Fewer and fewer blackbirds, blue tits or European bullfinches in May, and more and more ring-necked parakeets, jackdaws or wood pigeons in January. Over the last ten years, i.e. since 2012, 41% of the bird species observed in French gardens in spring have seen their numbers decrease, while half of them have seen their populations increase in winter.
These are the conflicting results of ten years of monitoring garden birds, which were presented on Tuesday 24 January by the Bird Protection Association (LPO) and the Norwegian Natural History Museum (MNHN). A report that confirms the sharp decline of common birds, but also testifies to the great success of the participatory science program that underpins this data.
“There is a very strong increase in the presence of birds in the winter, especially migratory birds, but it is in the spring, at the time of nesting, that we count the birds of France. And there it is a hecatomb, emphasized Allain Bougrain-Dubourg, the president of the LPO. Emblematic species such as the white stork, peregrine falcon or vulture have been saved in recent decades. To save local birds, it is our way of life that must change. »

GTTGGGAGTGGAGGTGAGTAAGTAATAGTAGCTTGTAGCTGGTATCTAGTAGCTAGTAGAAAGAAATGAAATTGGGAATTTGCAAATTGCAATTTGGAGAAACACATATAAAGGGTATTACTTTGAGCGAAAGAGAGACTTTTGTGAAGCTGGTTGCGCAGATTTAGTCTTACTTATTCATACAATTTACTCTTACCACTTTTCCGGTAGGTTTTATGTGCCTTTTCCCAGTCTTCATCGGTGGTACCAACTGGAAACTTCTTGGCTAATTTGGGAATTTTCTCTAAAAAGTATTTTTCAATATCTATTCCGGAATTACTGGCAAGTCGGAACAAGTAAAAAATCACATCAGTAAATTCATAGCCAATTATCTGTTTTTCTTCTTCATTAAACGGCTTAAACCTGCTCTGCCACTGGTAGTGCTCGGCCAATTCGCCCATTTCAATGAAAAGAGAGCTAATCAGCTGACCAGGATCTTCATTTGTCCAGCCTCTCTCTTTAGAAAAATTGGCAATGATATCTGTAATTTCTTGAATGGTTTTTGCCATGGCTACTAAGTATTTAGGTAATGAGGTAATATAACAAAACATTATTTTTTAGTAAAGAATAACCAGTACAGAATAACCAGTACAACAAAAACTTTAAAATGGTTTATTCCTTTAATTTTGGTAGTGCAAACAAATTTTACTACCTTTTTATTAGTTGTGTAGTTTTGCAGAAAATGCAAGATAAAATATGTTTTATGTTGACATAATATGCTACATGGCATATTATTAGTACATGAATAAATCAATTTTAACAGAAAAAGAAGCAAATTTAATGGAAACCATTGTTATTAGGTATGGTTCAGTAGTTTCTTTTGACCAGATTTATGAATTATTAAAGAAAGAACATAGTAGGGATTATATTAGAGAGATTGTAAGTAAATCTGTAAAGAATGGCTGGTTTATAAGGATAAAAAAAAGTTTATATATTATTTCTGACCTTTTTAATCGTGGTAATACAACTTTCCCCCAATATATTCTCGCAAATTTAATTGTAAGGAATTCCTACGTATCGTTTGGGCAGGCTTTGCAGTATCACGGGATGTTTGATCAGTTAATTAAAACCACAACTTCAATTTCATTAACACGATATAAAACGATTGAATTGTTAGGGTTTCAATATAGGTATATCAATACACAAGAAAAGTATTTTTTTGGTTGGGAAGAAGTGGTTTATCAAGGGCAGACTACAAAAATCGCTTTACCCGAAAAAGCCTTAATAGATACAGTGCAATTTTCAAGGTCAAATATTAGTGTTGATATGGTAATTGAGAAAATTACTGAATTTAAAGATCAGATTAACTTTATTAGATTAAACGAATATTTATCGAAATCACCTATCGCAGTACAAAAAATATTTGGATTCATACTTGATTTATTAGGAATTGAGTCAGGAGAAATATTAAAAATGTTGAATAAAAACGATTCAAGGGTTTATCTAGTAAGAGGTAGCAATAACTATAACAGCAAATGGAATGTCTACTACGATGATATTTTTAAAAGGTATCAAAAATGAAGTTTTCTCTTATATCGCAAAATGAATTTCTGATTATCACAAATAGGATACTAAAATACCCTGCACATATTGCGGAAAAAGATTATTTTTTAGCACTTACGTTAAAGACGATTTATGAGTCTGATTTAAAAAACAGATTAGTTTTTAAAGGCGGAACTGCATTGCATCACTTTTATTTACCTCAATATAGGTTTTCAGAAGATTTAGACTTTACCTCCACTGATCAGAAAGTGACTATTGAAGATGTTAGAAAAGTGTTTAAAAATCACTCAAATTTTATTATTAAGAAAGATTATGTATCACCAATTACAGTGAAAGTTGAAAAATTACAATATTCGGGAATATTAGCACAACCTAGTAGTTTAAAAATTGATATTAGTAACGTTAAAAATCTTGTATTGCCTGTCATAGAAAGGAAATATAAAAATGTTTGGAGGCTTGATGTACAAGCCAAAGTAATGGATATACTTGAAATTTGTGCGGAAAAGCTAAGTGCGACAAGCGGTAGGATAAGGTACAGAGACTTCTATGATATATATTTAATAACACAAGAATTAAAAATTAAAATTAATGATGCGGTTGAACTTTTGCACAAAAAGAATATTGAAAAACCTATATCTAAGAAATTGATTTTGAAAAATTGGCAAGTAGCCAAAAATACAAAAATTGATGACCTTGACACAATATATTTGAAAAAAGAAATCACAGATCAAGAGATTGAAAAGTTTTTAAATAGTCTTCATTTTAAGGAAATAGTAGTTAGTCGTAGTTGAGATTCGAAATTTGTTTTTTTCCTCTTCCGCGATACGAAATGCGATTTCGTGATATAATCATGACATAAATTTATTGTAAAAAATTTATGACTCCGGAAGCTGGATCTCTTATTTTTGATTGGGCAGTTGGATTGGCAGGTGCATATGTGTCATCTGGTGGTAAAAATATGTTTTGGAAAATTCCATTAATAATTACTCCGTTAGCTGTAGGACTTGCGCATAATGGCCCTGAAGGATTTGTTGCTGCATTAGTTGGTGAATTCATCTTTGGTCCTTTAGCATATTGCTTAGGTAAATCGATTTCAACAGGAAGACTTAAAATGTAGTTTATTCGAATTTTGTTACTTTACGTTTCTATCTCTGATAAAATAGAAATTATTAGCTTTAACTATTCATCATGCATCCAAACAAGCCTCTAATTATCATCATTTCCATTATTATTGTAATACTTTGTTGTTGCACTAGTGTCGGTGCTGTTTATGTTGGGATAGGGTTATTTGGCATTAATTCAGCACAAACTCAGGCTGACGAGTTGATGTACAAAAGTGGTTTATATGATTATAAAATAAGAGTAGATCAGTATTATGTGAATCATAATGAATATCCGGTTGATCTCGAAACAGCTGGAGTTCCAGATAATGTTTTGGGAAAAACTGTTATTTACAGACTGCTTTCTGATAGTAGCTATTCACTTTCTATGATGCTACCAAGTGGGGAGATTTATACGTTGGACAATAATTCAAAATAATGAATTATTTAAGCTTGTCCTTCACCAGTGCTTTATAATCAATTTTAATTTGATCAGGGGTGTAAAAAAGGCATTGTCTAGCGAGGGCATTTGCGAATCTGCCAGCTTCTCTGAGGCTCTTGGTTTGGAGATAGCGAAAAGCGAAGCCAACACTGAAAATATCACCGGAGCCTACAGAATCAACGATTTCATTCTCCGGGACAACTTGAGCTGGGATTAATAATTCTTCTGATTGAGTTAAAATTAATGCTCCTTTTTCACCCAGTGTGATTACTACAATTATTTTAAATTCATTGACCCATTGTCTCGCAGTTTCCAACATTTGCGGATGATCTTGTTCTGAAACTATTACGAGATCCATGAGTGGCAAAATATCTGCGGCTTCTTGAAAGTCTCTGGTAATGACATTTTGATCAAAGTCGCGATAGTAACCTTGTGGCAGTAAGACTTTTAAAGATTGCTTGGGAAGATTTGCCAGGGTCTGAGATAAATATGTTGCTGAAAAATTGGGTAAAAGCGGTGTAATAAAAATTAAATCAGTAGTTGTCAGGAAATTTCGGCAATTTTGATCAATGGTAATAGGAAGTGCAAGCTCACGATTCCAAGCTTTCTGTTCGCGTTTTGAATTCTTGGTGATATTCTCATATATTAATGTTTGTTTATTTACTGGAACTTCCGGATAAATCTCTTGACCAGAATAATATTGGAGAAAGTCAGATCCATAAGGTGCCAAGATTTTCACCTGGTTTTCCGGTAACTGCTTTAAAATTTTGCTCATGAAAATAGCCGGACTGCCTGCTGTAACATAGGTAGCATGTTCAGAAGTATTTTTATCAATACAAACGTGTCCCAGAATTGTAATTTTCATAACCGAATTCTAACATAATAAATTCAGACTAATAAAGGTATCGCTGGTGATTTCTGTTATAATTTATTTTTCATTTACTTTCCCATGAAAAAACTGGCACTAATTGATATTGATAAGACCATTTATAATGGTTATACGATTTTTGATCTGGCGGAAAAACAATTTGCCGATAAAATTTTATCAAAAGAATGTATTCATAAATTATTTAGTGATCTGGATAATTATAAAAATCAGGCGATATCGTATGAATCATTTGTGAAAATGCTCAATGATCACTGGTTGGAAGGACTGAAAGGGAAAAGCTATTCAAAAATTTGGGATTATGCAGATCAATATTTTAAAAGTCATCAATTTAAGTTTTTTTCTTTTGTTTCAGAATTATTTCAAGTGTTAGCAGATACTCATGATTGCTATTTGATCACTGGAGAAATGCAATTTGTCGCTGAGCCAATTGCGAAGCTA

Every year, during the last weekends of January and May, everyone is invited to spend an hour identifying the birds that land in the chosen garden and then send in their observations. “You can participate anywhere, in the city, in the country or in a public park, and it’s even open to beginners, describes Marjorie Poitevin, head of the Garden Bird Observatory and Participatory Science at the LPO. At first people doubt their abilities, but they quickly get caught up in the game. Files posted online help identify the fifty most common birds.
The common swift and European greenfinch have seen their numbers in gardens drop by 46% in ten years
In 2012, 3,000 people mobilized for the first edition. Ten years later, they are ten times more, after a peak participation of 40,000 people in 2020, the year of confinement linked to the Covid-19 pandemic. In total, counts were carried out in almost 100,000 gardens across France, making it possible to collect around 6.5 million pieces of data. Since these observations were subject to a strict protocol, they could be analyzed scientifically.
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